# Definition:Determinant/Matrix

## Definition

Let $\mathbf A = \left[{a}\right]_n$ be a square matrix of order $n$.

That is, let:

$\mathbf A = \begin{bmatrix} a_{11} & a_{12} & \cdots & a_{1n} \\ a_{21} & a_{22} & \cdots & a_{2n} \\ \vdots & \vdots & \ddots & \vdots \\ a_{n1} & a_{n2} & \cdots & a_{nn} \end{bmatrix}$

Let $\lambda: \N_{> 0} \to \N_{> 0}$ be a permutation on $\N_{> 0}$.

Then the determinant of $\mathbf A$ is defined as:

$\displaystyle \det \left({\mathbf A}\right) := \sum_{\lambda} \left({\operatorname{sgn} \left({\lambda}\right) \prod_{k \mathop = 1}^n a_{k \lambda \left({k}\right)}}\right) = \sum_{\lambda} \operatorname{sgn} \left({\lambda}\right) a_{1 \lambda \left({1}\right)} a_{2 \lambda \left({2}\right)} \cdots a_{n \lambda \left({n}\right)}$

where:

the summation $\displaystyle \sum_\lambda$ goes over all the $n!$ permutations of $\left\{{1, 2, \ldots, n}\right\}$.
$\operatorname{sgn} \left({\lambda}\right)$ is the sign of the permutation $\lambda$.

When written out in full, it is denoted by:

$\det \left({\mathbf A}\right) = \begin{vmatrix} a_{11} & a_{12} & \cdots & a_{1n} \\ a_{21} & a_{22} & \cdots & a_{2n} \\ \vdots & \vdots & \ddots & \vdots \\ a_{n1} & a_{n2} & \cdots & a_{nn} \end{vmatrix}$

### Order

The order of a determinant is defined as the order of the square matrix on which it is defined.

## Also denoted as

The notation $\left|{\mathbf A}\right|$ can be used for $\det \left({\mathbf A}\right)$ but this may be prone to ambiguity.

Some sources omit the brackets: $\det \mathbf A$. Where ambiguity does not result, either style is acceptable on $\mathsf{Pr} \infty \mathsf{fWiki}$.

## Examples

### Determinant of Order 1

This is the trivial case:

$\begin{vmatrix} a_{11} \end{vmatrix} = \operatorname{sgn} \left({1}\right) a_{1 1} = a_{1 1}$

Thus the determinant of a single number is that number itself.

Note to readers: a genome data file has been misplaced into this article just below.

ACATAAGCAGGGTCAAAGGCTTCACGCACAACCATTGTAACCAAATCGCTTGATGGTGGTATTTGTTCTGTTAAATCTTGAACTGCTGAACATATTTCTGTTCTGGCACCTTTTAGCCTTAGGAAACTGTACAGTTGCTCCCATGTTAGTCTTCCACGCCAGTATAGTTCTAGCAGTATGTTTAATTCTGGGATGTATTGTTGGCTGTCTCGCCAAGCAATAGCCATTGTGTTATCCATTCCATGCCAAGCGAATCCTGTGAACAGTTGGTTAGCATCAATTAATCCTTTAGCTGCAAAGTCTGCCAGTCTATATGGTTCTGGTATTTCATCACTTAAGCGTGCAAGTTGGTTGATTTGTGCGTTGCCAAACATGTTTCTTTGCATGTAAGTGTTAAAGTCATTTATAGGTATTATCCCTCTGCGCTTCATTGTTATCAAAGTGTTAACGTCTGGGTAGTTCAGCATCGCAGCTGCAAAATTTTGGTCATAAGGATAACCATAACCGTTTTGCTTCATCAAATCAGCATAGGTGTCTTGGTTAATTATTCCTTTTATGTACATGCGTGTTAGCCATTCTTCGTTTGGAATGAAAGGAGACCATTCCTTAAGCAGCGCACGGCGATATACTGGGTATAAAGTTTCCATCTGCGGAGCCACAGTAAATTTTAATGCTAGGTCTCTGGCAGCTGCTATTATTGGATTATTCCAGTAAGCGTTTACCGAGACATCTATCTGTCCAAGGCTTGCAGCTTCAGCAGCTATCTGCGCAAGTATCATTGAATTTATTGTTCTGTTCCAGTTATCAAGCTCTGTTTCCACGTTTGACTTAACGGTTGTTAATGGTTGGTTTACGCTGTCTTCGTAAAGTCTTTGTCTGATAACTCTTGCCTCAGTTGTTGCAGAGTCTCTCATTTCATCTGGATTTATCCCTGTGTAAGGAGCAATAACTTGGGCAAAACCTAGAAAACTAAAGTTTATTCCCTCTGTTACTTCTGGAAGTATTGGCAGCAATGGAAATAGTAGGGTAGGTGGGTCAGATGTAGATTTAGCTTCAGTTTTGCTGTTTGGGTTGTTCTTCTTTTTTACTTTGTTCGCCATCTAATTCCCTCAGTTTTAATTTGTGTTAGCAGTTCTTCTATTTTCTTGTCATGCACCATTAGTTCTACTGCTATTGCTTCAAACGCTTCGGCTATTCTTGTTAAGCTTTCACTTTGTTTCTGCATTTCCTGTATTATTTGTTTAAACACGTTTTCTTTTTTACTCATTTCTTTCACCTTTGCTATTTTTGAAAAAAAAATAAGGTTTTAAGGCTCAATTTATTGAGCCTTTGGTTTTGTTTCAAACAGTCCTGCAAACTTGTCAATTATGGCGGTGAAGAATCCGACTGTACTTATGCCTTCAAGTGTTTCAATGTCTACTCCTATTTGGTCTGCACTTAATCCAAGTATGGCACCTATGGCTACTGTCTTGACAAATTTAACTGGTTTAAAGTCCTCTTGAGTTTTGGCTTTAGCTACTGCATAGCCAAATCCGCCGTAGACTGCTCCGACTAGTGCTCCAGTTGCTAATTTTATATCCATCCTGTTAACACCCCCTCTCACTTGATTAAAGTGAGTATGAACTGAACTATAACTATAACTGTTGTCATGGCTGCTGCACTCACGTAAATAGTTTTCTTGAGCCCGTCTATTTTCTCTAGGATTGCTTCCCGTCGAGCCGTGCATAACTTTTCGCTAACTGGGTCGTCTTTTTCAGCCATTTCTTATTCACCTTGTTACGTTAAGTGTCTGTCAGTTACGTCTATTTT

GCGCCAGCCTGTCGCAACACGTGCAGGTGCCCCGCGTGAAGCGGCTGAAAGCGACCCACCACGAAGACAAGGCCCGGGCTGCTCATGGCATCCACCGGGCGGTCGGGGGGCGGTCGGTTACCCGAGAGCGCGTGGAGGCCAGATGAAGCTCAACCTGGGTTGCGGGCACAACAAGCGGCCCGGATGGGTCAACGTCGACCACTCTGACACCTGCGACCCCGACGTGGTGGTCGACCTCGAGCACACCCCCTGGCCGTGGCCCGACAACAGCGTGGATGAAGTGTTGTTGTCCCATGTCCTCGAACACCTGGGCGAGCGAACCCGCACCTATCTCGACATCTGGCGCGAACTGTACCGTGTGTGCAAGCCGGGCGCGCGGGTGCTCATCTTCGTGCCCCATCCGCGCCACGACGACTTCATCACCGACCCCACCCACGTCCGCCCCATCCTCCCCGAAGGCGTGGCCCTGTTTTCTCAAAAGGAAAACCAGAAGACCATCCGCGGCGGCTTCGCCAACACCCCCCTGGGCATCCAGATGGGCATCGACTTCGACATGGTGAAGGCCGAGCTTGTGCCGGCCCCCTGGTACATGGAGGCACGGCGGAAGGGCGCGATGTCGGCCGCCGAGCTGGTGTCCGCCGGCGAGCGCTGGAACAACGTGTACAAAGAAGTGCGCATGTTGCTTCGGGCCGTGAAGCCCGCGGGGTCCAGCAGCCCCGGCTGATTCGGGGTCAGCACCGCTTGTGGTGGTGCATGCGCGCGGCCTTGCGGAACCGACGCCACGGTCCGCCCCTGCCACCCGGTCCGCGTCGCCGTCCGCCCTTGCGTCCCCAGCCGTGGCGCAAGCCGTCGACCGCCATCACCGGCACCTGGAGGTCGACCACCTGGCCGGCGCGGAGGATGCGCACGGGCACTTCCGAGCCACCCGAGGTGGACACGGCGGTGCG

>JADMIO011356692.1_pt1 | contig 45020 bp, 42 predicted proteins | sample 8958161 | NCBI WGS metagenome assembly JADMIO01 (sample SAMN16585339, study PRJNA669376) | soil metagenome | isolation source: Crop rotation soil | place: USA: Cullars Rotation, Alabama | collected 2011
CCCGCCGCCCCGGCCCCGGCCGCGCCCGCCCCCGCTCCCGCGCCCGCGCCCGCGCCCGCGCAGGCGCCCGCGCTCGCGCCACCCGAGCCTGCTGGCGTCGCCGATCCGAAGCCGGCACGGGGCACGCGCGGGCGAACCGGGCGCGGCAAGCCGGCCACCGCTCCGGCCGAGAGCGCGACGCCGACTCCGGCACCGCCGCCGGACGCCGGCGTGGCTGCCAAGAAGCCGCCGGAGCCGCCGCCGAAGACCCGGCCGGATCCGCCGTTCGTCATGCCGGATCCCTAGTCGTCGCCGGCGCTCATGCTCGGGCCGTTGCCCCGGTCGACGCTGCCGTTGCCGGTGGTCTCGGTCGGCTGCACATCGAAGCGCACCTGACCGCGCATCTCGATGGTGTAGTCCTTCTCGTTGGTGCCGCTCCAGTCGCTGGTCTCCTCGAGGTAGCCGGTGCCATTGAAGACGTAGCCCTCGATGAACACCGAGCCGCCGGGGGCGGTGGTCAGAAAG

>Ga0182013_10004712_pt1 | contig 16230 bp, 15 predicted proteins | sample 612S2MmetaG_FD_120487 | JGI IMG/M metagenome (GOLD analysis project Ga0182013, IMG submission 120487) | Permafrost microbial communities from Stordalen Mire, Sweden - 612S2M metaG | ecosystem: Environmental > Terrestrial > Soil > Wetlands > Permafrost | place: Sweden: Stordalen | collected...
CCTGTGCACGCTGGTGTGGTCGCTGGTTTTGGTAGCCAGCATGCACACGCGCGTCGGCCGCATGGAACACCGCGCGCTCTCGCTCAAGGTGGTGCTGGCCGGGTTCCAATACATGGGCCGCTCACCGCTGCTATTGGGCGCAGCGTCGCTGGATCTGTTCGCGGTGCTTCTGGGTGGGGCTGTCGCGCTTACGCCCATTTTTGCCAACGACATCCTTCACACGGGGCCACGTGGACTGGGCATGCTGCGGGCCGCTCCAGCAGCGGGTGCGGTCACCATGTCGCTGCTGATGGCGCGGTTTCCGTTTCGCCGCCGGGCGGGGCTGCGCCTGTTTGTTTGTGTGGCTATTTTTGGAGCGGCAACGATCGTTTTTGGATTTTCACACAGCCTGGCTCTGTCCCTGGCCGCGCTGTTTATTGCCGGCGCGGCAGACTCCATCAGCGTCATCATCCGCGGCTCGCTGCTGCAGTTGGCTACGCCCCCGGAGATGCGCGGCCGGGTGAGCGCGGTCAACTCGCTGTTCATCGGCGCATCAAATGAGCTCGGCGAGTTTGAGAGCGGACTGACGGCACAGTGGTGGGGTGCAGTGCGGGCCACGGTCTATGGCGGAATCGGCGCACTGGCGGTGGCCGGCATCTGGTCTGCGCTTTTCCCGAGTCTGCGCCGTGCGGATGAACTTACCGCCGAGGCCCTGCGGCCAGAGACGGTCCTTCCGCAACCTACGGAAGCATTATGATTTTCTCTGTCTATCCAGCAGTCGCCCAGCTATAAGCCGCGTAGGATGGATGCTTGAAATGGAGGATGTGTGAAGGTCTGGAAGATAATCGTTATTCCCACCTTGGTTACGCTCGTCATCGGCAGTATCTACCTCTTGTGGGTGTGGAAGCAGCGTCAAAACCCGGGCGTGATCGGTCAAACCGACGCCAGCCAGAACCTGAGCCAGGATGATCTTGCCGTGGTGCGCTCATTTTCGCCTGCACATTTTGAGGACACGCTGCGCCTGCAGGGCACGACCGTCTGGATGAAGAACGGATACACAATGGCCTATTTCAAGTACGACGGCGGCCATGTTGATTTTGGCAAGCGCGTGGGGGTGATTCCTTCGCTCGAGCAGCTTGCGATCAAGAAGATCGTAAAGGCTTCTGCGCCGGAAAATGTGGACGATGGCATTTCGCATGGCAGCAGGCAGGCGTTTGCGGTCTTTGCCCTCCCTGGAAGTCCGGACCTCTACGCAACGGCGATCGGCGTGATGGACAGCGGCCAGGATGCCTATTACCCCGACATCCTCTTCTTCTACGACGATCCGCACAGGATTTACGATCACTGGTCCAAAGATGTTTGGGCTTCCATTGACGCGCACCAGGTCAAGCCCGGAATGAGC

### Determinant of Order 2

$\begin{vmatrix} a_{11} & a_{12} \\ a_{21} & a_{22} \end{vmatrix} = \map \sgn {1, 2} a_{1 1} a_{2 2} + \map \sgn {2, 1} a_{1 2} a_{2 1} = a_{1 1} a_{2 2} - a_{1 2} a_{2 1}$

### Determinant of Order 3

Let:

$\det \left({\mathbf A}\right) = \begin{vmatrix} a_{11} & a_{12} & a_{13} \\ a_{21} & a_{22} & a_{23} \\ a_{31} & a_{32} & a_{33} \end{vmatrix}$

Then:

 $\displaystyle \det \left({\mathbf A}\right) = \ \$ $\displaystyle \operatorname{sgn} \left({1, 2, 3}\right) a_{1 1} a_{2 2} a_{3 3}$ $+$ $\displaystyle \operatorname{sgn} \left({1, 3, 2}\right) a_{1 1} a_{2 3} a_{3 2}$ $\displaystyle$ $+$ $\displaystyle \operatorname{sgn} \left({2, 1, 3}\right) a_{1 2} a_{2 1} a_{3 3}$ $\displaystyle$ $+$ $\displaystyle \operatorname{sgn} \left({2, 3, 1}\right) a_{1 2} a_{2 3} a_{3 1}$ $\displaystyle$ $+$ $\displaystyle \operatorname{sgn} \left({3, 1, 2}\right) a_{1 3} a_{2 1} a_{3 2}$ $\displaystyle$ $+$ $\displaystyle \operatorname{sgn} \left({3, 2, 1}\right) a_{1 3} a_{2 2} a_{3 1}$ $\displaystyle = \ \$ $\displaystyle a_{1 1} a_{2 2} a_{3 3}$ $-$ $\displaystyle a_{1 1} a_{2 3} a_{3 2}$ $\displaystyle$ $-$ $\displaystyle a_{1 2} a_{2 1} a_{3 3}$ $\displaystyle$ $+$ $\displaystyle a_{1 2} a_{2 3} a_{3 1}$ $\displaystyle$ $+$ $\displaystyle a_{1 3} a_{2 1} a_{3 2}$ $\displaystyle$ $-$ $\displaystyle a_{1 3} a_{2 2} a_{3 1}$

and thence in a single expression as:

$\displaystyle \det \left({\mathbf A}\right) = \frac 1 6 \sum_{i \mathop = 1}^3 \sum_{j \mathop = 1}^3 \sum_{k \mathop = 1}^3 \sum_{r \mathop = 1}^3 \sum_{s \mathop = 1}^3 \sum_{t \mathop = 1}^3 \operatorname{sgn} \left({i, j, k}\right) \operatorname{sgn} \left({r, s, t}\right) a_{i r} a_{j s} a_{k t}$

where $\operatorname{sgn} \left({i, j, k}\right)$ is the sign of the permutation $\left({i, j, k}\right)$ of the set $\left\{{1, 2, 3}\right\}$.

The values of the various instances of $\operatorname{sgn} \left({\lambda_1, \lambda_2, \lambda_3}\right)$ are obtained by applications of Parity of K-Cycle.

## Note

While a determinant is a number which is associated with a square matrix, the use of the term for the actual array itself is frequently seen.

Thus we can discuss, for example, the elements, columns and rows of a determinant.

So, similarly to square matrices, we can discuss a determinant of order $n$.

## Also see

• Results about determinants can be found here.

## Historical Note

The theory of determinants was advanced significantly by Augustin Louis Cauchy.